August 18, 2010

When Spike Lee finished filming his latest HBO documentary in Louisiana on the aftermath of Hurricane Katrina he had no idea of the oil spill that was to come months later. The filmmaker had to work quickly to change the fourth hour of the film to include some of the effects of the biggest oil disaster in history.

"We were finished shooting before April 20th, but when the rig blew up, and I would say 11 people got murdered, we had to rethink the whole thing," Lee told MSNBC's Keith Olbermann Tuesday. "So we made nine trips back and so the last hour of the four-hour piece all about BP."

The new documentary, "If God Is Willing & Da Creek Don't Rise," premieres on HBO Monday, Aug. 23 at 9:00 pm ET. Lee also produced the 2005 documentary "When the Levees Broke: A Requiem in Four Acts."

Lee is appalled that BP has been allowed to be the deciding authority on which claims it wants to pay.

"People here are still waiting for a lot of stuff that was promised from the havoc of Hurricane Katrina and the breach in the levees. We're getting the same thing from BP," he said.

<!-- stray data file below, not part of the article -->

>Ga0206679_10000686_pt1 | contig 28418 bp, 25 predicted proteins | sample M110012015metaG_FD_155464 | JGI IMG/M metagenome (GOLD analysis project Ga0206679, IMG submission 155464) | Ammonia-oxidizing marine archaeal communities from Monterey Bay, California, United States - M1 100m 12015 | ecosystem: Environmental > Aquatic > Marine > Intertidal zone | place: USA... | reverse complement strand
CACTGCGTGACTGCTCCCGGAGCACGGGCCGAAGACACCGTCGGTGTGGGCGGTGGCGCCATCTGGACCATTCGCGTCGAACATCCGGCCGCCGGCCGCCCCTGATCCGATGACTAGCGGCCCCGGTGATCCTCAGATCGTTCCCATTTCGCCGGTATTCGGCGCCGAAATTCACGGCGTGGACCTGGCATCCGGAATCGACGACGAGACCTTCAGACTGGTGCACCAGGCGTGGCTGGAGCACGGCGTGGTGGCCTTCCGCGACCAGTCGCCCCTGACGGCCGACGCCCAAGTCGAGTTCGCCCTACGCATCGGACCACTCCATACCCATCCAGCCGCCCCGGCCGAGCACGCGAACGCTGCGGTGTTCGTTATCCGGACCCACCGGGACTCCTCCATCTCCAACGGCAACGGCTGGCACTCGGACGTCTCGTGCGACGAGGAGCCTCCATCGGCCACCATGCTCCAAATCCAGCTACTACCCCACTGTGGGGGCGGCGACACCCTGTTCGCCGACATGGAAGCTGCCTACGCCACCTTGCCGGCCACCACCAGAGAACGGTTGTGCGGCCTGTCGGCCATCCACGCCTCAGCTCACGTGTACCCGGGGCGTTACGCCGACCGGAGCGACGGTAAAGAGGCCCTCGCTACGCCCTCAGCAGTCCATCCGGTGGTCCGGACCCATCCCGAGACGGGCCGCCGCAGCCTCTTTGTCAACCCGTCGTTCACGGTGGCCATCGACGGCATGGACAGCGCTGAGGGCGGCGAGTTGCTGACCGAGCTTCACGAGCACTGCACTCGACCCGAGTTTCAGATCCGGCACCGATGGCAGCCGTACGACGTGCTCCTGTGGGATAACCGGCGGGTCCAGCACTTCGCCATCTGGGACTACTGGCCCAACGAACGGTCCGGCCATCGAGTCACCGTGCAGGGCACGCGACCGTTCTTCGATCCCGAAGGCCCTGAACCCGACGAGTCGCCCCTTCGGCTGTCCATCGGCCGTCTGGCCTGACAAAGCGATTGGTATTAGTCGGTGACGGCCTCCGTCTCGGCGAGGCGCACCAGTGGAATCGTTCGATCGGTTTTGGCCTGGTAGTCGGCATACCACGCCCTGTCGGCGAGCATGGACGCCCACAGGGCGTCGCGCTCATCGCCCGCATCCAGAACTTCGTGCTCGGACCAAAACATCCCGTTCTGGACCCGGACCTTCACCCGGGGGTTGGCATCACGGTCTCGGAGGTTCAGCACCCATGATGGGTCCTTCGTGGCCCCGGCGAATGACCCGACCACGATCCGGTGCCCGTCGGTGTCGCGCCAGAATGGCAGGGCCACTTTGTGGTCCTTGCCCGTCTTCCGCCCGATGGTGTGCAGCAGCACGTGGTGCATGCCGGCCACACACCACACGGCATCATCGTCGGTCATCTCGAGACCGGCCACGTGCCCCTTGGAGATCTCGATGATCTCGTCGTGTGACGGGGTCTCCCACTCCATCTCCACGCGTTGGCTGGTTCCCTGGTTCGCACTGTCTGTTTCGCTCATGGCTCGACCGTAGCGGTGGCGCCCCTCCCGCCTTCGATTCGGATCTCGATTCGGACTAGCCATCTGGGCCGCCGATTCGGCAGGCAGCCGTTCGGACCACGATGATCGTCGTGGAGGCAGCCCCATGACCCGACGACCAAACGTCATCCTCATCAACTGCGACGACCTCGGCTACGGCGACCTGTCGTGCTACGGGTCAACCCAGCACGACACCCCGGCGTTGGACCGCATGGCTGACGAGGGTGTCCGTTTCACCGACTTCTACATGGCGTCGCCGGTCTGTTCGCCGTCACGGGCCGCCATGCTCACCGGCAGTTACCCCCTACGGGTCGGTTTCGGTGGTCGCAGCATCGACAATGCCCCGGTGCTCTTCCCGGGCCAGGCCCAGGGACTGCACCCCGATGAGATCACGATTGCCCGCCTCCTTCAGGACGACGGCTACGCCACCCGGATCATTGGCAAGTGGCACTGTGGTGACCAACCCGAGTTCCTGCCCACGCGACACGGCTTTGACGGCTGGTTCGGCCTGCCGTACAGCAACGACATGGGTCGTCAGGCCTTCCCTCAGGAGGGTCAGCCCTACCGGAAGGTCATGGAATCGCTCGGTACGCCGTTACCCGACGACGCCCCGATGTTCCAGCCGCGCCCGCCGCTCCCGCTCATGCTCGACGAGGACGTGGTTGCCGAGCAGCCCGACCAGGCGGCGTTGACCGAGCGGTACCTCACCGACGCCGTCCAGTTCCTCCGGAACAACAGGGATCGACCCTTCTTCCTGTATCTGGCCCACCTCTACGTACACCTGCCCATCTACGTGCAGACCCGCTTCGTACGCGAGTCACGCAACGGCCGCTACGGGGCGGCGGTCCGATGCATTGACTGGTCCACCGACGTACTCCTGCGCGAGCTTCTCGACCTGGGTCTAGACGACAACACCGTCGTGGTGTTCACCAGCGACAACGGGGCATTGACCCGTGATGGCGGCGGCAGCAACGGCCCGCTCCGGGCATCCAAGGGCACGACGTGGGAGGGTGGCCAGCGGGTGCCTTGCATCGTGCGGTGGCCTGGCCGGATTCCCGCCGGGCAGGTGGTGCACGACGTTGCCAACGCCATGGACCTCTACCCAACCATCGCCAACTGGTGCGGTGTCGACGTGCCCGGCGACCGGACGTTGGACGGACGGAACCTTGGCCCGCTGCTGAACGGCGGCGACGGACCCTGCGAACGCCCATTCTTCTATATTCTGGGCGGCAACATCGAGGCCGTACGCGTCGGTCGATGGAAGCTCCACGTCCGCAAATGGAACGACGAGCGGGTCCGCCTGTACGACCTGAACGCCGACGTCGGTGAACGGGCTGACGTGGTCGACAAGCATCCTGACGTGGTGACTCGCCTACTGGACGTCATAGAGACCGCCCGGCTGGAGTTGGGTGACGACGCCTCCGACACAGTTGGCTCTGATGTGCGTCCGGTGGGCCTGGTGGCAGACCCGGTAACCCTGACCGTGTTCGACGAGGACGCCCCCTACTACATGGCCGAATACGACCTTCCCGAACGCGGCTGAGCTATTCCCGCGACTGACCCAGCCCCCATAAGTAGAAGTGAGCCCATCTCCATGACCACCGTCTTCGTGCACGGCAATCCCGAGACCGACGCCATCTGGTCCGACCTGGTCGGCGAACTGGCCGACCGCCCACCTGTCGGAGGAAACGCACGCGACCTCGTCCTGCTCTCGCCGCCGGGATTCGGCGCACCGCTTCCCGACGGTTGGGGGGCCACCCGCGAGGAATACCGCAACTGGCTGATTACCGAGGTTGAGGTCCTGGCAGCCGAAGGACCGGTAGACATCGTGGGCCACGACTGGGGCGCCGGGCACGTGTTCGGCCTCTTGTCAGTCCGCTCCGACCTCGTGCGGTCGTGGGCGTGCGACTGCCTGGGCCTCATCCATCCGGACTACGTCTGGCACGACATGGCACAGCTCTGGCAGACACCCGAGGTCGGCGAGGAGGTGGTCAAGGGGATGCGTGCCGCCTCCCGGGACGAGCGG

"I think only 25% of the claims have been settled by BP and you see these commercials, [public service announcement] commercials, they run day and night. They say, like, well, we'll decide if you have a legitimate claim," he continued.

"That's like the insurance companies deciding down here," Lee chuckled. "Very few people got their money."

Lee believes that the greed of companies like BP is a true threat to the US.

"I think this is going to bring about the downfall of the United States of America," he warned. "We have people in office appointed and voted in and people in big business positions who only care about the dollar bill and people get harmed, people die. They say, that's the cost of doing business."

"That blowout preventer cost a half million dollars. Now, who knows how many billions later they're paying out? If they would have just done what they were supposed to do, but MMS was bought out," Lee said.

Hundreds of people attended a screening of the new film Tuesday at the Mahalia Jackson Theater. Phyllis Montana-Leblanc, one of the stars, focused on the advances made in an interview with

Despite some lingering problems, “we’ve made a lot of progress here in New Orleans, depending on where you live,” Montana-LeBlanc said.

The city still doesn’t have a hospital in eastern New Orleans where she lives, she complained. And Nicholas — the 13-year-old son of her sister, Catherine Montana-Gordon — still can’t return to New Orleans “because the schools here are turning away special needs children.” But the progress in New Orleans is “indisputable,” Montana-LeBlanc said.

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